State leaders this week are sending a message to those who would gouge consumers during and after Hurricane Sandy: The state will fine you if you do.
During one of his press briefings just before the hurricane hit, Gov. Dannel P. Malloy said price gouging is a concern and that he had instructed officials in his administration to be on the lookout for any instances of it. He also said the state would punish, with fines, anyone who does.
Attorney General George Jepsen issued a reminder to residents and retailers that state law prohibits price gouging on consumer items and energy resources during the current emergency in Connecticut.
“Residents across the state are dealing with hurricane-related power outages, property damage and other disruptions to normal living. They need to know they shouldn’t have to pay excessive prices for basic necessities,” Jepsen said. “Anyone who suspects price gouging or profiteering, should report it to my Office or to the Department of Consumer Protection for investigation under Connecticut’s unfair trade practices laws.”
Malloy declared a civil preparedness emergency on Oct. 27. While that emergency period is in effect, consumer items cannot be priced higher than they would be during the normal course of business. Violations are considered an unfair or deceptive trade practice and violators are subject to fines, Jepsen said.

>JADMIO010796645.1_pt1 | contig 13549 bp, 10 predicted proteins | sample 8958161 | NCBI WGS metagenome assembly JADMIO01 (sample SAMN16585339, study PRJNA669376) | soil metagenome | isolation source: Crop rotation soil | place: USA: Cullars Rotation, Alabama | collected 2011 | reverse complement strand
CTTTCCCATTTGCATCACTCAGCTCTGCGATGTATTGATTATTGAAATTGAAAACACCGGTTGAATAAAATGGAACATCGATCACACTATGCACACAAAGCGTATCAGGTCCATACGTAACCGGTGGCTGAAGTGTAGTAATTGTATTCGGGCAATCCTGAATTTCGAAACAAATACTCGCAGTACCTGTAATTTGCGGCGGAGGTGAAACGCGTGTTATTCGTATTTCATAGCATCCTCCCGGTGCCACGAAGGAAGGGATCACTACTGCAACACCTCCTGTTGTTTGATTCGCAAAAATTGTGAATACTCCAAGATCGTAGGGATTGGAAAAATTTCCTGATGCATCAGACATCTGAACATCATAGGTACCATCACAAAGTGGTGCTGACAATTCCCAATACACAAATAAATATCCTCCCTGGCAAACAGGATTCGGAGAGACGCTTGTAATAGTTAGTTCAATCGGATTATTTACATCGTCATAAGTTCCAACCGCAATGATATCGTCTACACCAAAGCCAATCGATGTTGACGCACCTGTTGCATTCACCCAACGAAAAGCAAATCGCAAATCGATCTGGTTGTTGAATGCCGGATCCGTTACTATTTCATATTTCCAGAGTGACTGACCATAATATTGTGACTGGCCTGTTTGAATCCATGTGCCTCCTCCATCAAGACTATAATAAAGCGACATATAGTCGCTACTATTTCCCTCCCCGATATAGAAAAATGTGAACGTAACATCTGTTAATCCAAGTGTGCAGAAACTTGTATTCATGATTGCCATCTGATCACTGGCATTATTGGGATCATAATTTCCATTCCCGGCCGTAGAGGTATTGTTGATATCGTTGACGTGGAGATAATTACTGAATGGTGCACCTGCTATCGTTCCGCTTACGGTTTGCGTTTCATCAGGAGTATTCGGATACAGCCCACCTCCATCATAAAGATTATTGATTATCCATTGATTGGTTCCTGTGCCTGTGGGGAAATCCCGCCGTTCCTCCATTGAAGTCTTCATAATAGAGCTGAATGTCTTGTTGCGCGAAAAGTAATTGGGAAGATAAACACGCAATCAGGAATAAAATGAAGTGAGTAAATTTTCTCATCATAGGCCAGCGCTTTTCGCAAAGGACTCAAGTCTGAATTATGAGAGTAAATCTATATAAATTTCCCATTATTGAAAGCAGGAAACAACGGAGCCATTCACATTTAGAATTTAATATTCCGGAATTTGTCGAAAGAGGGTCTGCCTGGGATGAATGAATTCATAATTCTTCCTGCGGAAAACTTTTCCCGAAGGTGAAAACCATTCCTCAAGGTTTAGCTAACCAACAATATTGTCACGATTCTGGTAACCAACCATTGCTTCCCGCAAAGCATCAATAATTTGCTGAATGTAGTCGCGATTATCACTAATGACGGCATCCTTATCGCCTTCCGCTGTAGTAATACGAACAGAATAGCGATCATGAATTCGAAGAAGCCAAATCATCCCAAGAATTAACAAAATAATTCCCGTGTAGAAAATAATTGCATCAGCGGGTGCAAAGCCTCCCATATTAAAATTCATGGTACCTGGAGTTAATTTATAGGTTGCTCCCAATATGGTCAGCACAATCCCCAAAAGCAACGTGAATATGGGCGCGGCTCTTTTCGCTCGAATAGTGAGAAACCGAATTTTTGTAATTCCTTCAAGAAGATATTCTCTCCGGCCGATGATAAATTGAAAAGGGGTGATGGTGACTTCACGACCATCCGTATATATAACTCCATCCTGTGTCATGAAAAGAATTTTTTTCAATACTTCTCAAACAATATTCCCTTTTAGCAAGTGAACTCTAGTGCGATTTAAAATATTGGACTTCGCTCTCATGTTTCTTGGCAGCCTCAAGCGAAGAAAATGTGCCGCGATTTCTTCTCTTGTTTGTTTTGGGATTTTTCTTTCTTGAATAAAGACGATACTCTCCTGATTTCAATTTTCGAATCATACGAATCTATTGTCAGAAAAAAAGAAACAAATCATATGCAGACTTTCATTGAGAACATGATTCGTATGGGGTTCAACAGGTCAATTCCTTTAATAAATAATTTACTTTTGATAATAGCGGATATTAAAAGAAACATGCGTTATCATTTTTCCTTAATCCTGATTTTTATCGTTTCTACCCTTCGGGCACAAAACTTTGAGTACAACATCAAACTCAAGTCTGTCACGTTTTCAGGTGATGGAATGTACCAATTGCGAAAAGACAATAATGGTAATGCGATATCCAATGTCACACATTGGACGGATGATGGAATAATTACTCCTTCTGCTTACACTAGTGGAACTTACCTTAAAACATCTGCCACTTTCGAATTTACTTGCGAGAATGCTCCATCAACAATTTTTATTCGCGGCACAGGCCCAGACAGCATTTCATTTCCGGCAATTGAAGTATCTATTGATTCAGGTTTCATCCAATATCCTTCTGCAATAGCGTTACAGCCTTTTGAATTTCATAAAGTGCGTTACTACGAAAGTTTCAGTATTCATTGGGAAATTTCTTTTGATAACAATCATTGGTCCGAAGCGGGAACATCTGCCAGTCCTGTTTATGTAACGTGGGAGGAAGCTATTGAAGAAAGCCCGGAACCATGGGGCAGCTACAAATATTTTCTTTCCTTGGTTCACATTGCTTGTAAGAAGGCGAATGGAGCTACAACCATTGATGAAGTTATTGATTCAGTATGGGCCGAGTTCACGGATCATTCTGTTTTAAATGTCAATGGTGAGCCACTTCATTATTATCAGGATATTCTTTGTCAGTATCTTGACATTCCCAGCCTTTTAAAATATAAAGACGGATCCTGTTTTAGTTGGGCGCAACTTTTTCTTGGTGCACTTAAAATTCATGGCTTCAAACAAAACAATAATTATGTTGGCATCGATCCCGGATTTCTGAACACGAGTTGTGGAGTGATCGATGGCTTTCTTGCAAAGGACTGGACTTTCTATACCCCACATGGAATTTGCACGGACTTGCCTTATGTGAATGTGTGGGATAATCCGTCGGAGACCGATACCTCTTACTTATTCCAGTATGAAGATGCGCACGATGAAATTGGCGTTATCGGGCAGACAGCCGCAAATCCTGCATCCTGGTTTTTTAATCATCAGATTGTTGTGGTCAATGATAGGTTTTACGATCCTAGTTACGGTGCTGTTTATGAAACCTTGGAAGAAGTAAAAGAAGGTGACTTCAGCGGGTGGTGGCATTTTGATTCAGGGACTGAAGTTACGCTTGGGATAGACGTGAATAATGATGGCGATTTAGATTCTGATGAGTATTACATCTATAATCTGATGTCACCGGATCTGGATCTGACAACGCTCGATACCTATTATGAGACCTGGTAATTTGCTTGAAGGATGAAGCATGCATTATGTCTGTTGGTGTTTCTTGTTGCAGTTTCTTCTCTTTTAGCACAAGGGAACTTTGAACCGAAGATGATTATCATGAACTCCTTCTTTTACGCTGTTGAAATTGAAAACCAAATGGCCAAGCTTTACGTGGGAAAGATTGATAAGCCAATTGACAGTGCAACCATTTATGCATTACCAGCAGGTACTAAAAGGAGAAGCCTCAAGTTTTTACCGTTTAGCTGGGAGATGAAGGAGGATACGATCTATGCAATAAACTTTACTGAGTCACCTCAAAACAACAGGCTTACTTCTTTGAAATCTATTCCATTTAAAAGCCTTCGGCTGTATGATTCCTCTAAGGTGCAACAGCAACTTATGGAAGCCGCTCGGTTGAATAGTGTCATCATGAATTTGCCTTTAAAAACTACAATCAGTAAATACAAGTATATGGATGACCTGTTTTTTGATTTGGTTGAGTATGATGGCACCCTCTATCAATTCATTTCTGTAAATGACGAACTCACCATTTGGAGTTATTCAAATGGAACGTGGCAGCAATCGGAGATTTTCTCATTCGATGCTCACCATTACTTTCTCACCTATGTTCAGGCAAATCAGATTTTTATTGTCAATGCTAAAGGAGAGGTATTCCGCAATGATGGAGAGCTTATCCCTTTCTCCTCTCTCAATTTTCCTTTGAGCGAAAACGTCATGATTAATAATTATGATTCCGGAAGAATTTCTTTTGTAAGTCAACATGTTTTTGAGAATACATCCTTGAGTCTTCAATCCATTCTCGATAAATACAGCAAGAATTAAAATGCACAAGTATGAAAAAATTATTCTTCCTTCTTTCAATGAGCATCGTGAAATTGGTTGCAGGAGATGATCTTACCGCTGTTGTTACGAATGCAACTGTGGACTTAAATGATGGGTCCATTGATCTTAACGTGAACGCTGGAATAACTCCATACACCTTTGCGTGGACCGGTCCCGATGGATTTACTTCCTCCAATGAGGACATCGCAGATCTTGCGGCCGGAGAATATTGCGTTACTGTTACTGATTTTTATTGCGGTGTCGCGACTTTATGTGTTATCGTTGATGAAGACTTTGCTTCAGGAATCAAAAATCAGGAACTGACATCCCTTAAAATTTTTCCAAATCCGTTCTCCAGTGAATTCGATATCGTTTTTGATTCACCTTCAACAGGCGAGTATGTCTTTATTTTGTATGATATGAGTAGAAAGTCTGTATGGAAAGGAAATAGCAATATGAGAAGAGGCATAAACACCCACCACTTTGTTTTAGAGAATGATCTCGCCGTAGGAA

Also, Connecticut is currently under statutory notice of an “abnormal market disruption” for energy resources, such as heating oil, gasoline, propane, natural gas, electricity and wood fuels, among others. The notice means that dealers are prohibited from charging unconscionably excessive prices for those energy resources. Those violations are also subject to penalties.
The market disruption period began Aug. 4 and is scheduled to expire Nov. 3, unless it is extended. The notice is posted on the attorney general’s Web site.
An “unconscionably excessive price” may occur when there is a gross disparity between the price during the market disruption and the price in the ordinary course of business immediately prior to the market disruption, and when the price is not attributable to additional costs.
Reports of suspected price gouging for consumer goods or unconscionably excessive pricing of gasoline or other fuels, can be e-mailed to email@example.com, or to the Department of Consumer Protection.